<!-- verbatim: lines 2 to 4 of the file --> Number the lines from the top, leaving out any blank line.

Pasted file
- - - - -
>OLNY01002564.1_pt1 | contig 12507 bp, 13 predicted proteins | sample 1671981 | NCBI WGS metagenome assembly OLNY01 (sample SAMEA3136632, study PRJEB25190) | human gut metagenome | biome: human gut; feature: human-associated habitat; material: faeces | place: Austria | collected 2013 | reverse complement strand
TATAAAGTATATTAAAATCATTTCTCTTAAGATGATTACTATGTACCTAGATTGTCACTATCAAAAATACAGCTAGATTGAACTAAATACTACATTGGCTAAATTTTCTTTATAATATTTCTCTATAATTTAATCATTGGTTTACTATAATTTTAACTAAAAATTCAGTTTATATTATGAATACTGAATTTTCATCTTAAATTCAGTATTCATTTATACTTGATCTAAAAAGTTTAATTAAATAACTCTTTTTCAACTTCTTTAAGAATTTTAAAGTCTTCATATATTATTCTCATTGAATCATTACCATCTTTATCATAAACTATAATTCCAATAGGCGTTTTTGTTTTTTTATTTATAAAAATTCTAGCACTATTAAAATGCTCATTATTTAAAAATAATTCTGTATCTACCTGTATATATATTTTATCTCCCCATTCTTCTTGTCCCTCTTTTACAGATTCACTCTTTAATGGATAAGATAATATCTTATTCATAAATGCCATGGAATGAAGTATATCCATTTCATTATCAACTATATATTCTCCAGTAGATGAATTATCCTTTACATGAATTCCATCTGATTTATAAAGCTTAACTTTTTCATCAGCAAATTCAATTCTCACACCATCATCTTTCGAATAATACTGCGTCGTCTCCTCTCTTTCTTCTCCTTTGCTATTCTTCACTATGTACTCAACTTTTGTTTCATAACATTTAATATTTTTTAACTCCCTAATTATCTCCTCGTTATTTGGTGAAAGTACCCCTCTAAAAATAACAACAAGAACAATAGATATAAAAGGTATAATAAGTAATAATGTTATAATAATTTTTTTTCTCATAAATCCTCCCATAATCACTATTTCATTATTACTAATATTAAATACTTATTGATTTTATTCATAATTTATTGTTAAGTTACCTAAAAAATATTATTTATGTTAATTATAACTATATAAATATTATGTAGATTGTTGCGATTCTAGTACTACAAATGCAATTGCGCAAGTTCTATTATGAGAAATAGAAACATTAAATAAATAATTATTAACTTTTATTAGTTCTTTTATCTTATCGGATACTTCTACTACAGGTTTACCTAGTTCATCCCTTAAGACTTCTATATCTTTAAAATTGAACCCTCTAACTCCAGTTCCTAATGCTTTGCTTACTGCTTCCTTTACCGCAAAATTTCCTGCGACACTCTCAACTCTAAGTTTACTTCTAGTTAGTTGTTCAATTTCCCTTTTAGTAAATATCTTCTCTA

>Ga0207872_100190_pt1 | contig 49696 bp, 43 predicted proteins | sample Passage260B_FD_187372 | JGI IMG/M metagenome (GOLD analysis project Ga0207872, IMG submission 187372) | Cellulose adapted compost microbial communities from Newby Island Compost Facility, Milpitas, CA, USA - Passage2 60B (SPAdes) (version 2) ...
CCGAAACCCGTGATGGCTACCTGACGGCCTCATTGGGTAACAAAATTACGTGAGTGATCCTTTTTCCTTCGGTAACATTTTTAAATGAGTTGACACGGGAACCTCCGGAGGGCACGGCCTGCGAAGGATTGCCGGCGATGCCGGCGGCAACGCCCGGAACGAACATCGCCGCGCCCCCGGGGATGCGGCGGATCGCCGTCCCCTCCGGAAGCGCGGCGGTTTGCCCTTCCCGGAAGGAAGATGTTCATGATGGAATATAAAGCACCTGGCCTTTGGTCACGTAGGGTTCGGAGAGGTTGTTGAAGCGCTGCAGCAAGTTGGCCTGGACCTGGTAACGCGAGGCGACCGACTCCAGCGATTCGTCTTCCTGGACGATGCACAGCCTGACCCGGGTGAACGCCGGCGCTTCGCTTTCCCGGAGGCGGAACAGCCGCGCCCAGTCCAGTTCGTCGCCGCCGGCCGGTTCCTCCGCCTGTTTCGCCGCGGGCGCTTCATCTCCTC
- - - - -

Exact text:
TATAAAGTATATTAAAATCATTTCTCTTAAGATGATTACTATGTACCTAGATTGTCACTATCAAAAATACAGCTAGATTGAACTAAATACTACATTGGCTAAATTTTCTTTATAATATTTCTCTATAATTTAATCATTGGTTTACTATAATTTTAACTAAAAATTCAGTTTATATTATGAATACTGAATTTTCATCTTAAATTCAGTATTCATTTATACTTGATCTAAAAAGTTTAATTAAATAACTCTTTTTCAACTTCTTTAAGAATTTTAAAGTCTTCATATATTATTCTCATTGAATCATTACCATCTTTATCATAAACTATAATTCCAATAGGCGTTTTTGTTTTTTTATTTATAAAAATTCTAGCACTATTAAAATGCTCATTATTTAAAAATAATTCTGTATCTACCTGTATATATATTTTATCTCCCCATTCTTCTTGTCCCTCTTTTACAGATTCACTCTTTAATGGATAAGATAATATCTTATTCATAAATGCCATGGAATGAAGTATATCCATTTCATTATCAACTATATATTCTCCAGTAGATGAATTATCCTTTACATGAATTCCATCTGATTTATAAAGCTTAACTTTTTCATCAGCAAATTCAATTCTCACACCATCATCTTTCGAATAATACTGCGTCGTCTCCTCTCTTTCTTCTCCTTTGCTATTCTTCACTATGTACTCAACTTTTGTTTCATAACATTTAATATTTTTTAACTCCCTAATTATCTCCTCGTTATTTGGTGAAAGTACCCCTCTAAAAATAACAACAAGAACAATAGATATAAAAGGTATAATAAGTAATAATGTTATAATAATTTTTTTTCTCATAAATCCTCCCATAATCACTATTTCATTATTACTAATATTAAATACTTATTGATTTTATTCATAATTTATTGTTAAGTTACCTAAAAAATATTATTTATGTTAATTATAACTATATAAATATTATGTAGATTGTTGCGATTCTAGTACTACAAATGCAATTGCGCAAGTTCTATTATGAGAAATAGAAACATTAAATAAATAATTATTAACTTTTATTAGTTCTTTTATCTTATCGGATACTTCTACTACAGGTTTACCTAGTTCATCCCTTAAGACTTCTATATCTTTAAAATTGAACCCTCTAACTCCAGTTCCTAATGCTTTGCTTACTGCTTCCTTTACCGCAAAATTTCCTGCGACACTCTCAACTCTAAGTTTACTTCTAGTTAGTTGTTCAATTTCCCTTTTAGTAAATATCTTCTCTA

>Ga0207872_100190_pt1 | contig 49696 bp, 43 predicted proteins | sample Passage260B_FD_187372 | JGI IMG/M metagenome (GOLD analysis project Ga0207872, IMG submission 187372) | Cellulose adapted compost microbial communities from Newby Island Compost Facility, Milpitas, CA, USA - Passage2 60B (SPAdes) (version 2) ...
CCGAAACCCGTGATGGCTACCTGACGGCCTCATTGGGTAACAAAATTACGTGAGTGATCCTTTTTCCTTCGGTAACATTTTTAAATGAGTTGACACGGGAACCTCCGGAGGGCACGGCCTGCGAAGGATTGCCGGCGATGCCGGCGGCAACGCCCGGAACGAACATCGCCGCGCCCCCGGGGATGCGGCGGATCGCCGTCCCCTCCGGAAGCGCGGCGGTTTGCCCTTCCCGGAAGGAAGATGTTCATGATGGAATATAAAGCACCTGGCCTTTGGTCACGTAGGGTTCGGAGAGGTTGTTGAAGCGCTGCAGCAAGTTGGCCTGGACCTGGTAACGCGAGGCGACCGACTCCAGCGATTCGTCTTCCTGGACGATGCACAGCCTGACCCGGGTGAACGCCGGCGCTTCGCTTTCCCGGAGGCGGAACAGCCGCGCCCAGTCCAGTTCGTCGCCGCCGGCCGGTTCCTCCGCCTGTTTCGCCGCGGGCGCTTCATCTCCTC